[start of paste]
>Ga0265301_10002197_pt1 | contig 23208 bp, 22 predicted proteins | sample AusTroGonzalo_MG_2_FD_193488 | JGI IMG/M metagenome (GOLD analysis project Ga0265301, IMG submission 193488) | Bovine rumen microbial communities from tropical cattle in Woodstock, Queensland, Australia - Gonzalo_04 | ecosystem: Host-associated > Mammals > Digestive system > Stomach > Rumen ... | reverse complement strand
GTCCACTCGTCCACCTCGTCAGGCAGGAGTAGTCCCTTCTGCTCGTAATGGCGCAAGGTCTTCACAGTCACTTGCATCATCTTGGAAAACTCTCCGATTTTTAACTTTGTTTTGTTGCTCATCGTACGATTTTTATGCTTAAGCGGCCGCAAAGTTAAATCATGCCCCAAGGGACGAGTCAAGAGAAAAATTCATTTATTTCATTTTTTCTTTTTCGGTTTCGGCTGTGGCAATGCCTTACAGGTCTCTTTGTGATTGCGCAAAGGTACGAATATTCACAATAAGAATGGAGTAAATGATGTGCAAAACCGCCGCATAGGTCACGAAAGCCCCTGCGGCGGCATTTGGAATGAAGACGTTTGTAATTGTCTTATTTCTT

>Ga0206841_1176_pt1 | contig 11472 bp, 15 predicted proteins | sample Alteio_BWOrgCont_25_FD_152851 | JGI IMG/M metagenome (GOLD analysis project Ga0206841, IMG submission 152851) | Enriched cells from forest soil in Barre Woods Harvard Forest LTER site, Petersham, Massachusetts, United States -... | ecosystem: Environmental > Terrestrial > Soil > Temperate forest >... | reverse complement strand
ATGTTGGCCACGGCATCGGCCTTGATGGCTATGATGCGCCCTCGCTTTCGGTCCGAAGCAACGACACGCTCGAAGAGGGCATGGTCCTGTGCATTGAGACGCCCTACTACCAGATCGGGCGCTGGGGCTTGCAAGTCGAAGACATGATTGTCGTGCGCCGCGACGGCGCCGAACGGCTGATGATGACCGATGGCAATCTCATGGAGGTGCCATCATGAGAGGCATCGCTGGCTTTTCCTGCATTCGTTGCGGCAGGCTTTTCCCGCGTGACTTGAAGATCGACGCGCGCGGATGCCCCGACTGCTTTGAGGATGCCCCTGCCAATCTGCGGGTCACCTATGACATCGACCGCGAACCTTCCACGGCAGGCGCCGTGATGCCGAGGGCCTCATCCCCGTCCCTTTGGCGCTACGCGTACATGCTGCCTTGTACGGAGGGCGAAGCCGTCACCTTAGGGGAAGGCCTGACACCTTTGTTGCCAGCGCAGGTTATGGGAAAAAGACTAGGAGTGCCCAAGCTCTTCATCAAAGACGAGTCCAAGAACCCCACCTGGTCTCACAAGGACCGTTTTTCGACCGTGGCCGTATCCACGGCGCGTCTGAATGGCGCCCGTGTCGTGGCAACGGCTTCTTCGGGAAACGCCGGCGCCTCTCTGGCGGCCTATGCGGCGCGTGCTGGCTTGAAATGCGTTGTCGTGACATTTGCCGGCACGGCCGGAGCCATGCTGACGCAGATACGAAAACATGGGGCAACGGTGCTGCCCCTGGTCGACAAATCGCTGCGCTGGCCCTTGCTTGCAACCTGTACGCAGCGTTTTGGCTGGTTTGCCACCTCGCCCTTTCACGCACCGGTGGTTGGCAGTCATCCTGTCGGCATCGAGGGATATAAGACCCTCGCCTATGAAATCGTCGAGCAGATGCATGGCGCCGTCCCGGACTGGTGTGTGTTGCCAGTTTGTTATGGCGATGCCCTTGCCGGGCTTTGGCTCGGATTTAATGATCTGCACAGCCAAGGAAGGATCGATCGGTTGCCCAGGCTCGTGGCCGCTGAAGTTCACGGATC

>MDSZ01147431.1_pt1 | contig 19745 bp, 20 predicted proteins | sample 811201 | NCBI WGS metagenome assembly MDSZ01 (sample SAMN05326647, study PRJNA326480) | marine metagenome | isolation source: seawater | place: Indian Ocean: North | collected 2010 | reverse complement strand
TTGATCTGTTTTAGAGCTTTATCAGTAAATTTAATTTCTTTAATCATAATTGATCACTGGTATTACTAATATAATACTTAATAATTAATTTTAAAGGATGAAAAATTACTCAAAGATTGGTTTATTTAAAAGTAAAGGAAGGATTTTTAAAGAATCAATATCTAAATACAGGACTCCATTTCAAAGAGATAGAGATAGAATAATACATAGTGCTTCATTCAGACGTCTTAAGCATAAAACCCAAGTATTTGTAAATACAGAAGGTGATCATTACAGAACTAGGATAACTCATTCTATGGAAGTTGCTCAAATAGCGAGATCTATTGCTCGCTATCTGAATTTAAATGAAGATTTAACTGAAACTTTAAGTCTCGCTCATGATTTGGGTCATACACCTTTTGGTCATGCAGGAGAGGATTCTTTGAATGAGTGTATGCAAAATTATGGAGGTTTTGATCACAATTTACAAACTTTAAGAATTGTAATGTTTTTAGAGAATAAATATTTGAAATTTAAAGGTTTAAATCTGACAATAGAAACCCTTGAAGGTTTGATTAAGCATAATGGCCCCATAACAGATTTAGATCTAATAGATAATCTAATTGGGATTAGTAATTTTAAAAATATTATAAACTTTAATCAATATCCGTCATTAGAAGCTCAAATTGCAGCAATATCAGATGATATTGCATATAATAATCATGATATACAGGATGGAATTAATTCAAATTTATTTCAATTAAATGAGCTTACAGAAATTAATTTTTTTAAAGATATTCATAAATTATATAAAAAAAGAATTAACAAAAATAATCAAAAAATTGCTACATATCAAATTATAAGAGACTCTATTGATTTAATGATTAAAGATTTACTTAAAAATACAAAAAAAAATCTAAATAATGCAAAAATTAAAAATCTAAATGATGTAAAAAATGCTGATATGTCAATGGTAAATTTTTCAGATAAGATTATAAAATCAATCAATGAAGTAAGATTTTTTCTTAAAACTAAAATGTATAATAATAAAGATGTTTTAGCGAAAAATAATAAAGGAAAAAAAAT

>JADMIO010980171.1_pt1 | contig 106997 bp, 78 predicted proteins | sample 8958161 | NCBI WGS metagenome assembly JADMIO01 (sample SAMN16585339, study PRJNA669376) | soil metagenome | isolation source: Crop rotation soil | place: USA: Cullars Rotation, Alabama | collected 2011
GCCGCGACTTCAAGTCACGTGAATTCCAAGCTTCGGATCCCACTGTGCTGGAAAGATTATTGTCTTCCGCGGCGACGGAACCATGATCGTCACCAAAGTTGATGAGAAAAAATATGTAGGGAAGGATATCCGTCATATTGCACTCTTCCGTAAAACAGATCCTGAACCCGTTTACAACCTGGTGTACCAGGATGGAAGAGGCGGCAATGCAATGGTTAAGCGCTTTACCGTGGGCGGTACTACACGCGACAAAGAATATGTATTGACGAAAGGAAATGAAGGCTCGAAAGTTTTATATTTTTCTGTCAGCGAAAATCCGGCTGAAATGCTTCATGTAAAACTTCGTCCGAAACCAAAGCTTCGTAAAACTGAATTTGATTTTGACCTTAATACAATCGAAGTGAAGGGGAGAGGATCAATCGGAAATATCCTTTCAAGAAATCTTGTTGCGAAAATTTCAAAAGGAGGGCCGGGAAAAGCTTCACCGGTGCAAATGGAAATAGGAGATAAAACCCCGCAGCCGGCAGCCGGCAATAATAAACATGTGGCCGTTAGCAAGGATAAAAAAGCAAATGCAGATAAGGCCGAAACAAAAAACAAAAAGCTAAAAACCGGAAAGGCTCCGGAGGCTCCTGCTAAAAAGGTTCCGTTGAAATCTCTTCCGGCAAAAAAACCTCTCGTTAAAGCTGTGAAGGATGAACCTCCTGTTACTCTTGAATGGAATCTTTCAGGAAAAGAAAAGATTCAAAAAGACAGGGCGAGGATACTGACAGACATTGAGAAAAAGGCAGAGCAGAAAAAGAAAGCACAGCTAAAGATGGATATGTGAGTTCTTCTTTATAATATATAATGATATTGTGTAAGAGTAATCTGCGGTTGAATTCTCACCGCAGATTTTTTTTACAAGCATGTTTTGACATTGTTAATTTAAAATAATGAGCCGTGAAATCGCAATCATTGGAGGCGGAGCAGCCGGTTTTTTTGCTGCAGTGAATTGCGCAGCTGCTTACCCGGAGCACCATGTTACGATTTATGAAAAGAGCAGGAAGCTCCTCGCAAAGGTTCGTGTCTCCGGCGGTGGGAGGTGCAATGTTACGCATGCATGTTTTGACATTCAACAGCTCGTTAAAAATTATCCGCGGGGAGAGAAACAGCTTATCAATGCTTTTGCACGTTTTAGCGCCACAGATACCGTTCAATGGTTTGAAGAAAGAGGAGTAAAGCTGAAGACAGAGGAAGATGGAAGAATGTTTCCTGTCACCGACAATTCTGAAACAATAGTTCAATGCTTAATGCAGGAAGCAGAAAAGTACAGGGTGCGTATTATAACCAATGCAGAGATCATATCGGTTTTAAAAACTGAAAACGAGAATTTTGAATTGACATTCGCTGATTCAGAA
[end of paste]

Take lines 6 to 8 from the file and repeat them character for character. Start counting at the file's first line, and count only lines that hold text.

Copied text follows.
TTGATCTGTTTTAGAGCTTTATCAGTAAATTTAATTTCTTTAATCATAATTGATCACTGGTATTACTAATATAATACTTAATAATTAATTTTAAAGGATGAAAAATTACTCAAAGATTGGTTTATTTAAAAGTAAAGGAAGGATTTTTAAAGAATCAATATCTAAATACAGGACTCCATTTCAAAGAGATAGAGATAGAATAATACATAGTGCTTCATTCAGACGTCTTAAGCATAAAACCCAAGTATTTGTAAATACAGAAGGTGATCATTACAGAACTAGGATAACTCATTCTATGGAAGTTGCTCAAATAGCGAGATCTATTGCTCGCTATCTGAATTTAAATGAAGATTTAACTGAAACTTTAAGTCTCGCTCATGATTTGGGTCATACACCTTTTGGTCATGCAGGAGAGGATTCTTTGAATGAGTGTATGCAAAATTATGGAGGTTTTGATCACAATTTACAAACTTTAAGAATTGTAATGTTTTTAGAGAATAAATATTTGAAATTTAAAGGTTTAAATCTGACAATAGAAACCCTTGAAGGTTTGATTAAGCATAATGGCCCCATAACAGATTTAGATCTAATAGATAATCTAATTGGGATTAGTAATTTTAAAAATATTATAAACTTTAATCAATATCCGTCATTAGAAGCTCAAATTGCAGCAATATCAGATGATATTGCATATAATAATCATGATATACAGGATGGAATTAATTCAAATTTATTTCAATTAAATGAGCTTACAGAAATTAATTTTTTTAAAGATATTCATAAATTATATAAAAAAAGAATTAACAAAAATAATCAAAAAATTGCTACATATCAAATTATAAGAGACTCTATTGATTTAATGATTAAAGATTTACTTAAAAATACAAAAAAAAATCTAAATAATGCAAAAATTAAAAATCTAAATGATGTAAAAAATGCTGATATGTCAATGGTAAATTTTTCAGATAAGATTATAAAATCAATCAATGAAGTAAGATTTTTTCTTAAAACTAAAATGTATAATAATAAAGATGTTTTAGCGAAAAATAATAAAGGAAAAAAAAT

>JADMIO010980171.1_pt1 | contig 106997 bp, 78 predicted proteins | sample 8958161 | NCBI WGS metagenome assembly JADMIO01 (sample SAMN16585339, study PRJNA669376) | soil metagenome | isolation source: Crop rotation soil | place: USA: Cullars Rotation, Alabama | collected 2011
GCCGCGACTTCAAGTCACGTGAATTCCAAGCTTCGGATCCCACTGTGCTGGAAAGATTATTGTCTTCCGCGGCGACGGAACCATGATCGTCACCAAAGTTGATGAGAAAAAATATGTAGGGAAGGATATCCGTCATATTGCACTCTTCCGTAAAACAGATCCTGAACCCGTTTACAACCTGGTGTACCAGGATGGAAGAGGCGGCAATGCAATGGTTAAGCGCTTTACCGTGGGCGGTACTACACGCGACAAAGAATATGTATTGACGAAAGGAAATGAAGGCTCGAAAGTTTTATATTTTTCTGTCAGCGAAAATCCGGCTGAAATGCTTCATGTAAAACTTCGTCCGAAACCAAAGCTTCGTAAAACTGAATTTGATTTTGACCTTAATACAATCGAAGTGAAGGGGAGAGGATCAATCGGAAATATCCTTTCAAGAAATCTTGTTGCGAAAATTTCAAAAGGAGGGCCGGGAAAAGCTTCACCGGTGCAAATGGAAATAGGAGATAAAACCCCGCAGCCGGCAGCCGGCAATAATAAACATGTGGCCGTTAGCAAGGATAAAAAAGCAAATGCAGATAAGGCCGAAACAAAAAACAAAAAGCTAAAAACCGGAAAGGCTCCGGAGGCTCCTGCTAAAAAGGTTCCGTTGAAATCTCTTCCGGCAAAAAAACCTCTCGTTAAAGCTGTGAAGGATGAACCTCCTGTTACTCTTGAATGGAATCTTTCAGGAAAAGAAAAGATTCAAAAAGACAGGGCGAGGATACTGACAGACATTGAGAAAAAGGCAGAGCAGAAAAAGAAAGCACAGCTAAAGATGGATATGTGAGTTCTTCTTTATAATATATAATGATATTGTGTAAGAGTAATCTGCGGTTGAATTCTCACCGCAGATTTTTTTTACAAGCATGTTTTGACATTGTTAATTTAAAATAATGAGCCGTGAAATCGCAATCATTGGAGGCGGAGCAGCCGGTTTTTTTGCTGCAGTGAATTGCGCAGCTGCTTACCCGGAGCACCATGTTACGATTTATGAAAAGAGCAGGAAGCTCCTCGCAAAGGTTCGTGTCTCCGGCGGTGGGAGGTGCAATGTTACGCATGCATGTTTTGACATTCAACAGCTCGTTAAAAATTATCCGCGGGGAGAGAAACAGCTTATCAATGCTTTTGCACGTTTTAGCGCCACAGATACCGTTCAATGGTTTGAAGAAAGAGGAGTAAAGCTGAAGACAGAGGAAGATGGAAGAATGTTTCCTGTCACCGACAATTCTGAAACAATAGTTCAATGCTTAATGCAGGAAGCAGAAAAGTACAGGGTGCGTATTATAACCAATGCAGAGATCATATCGGTTTTAAAAACTGAAAACGAGAATTTTGAATTGACATTCGCTGATTCAGAA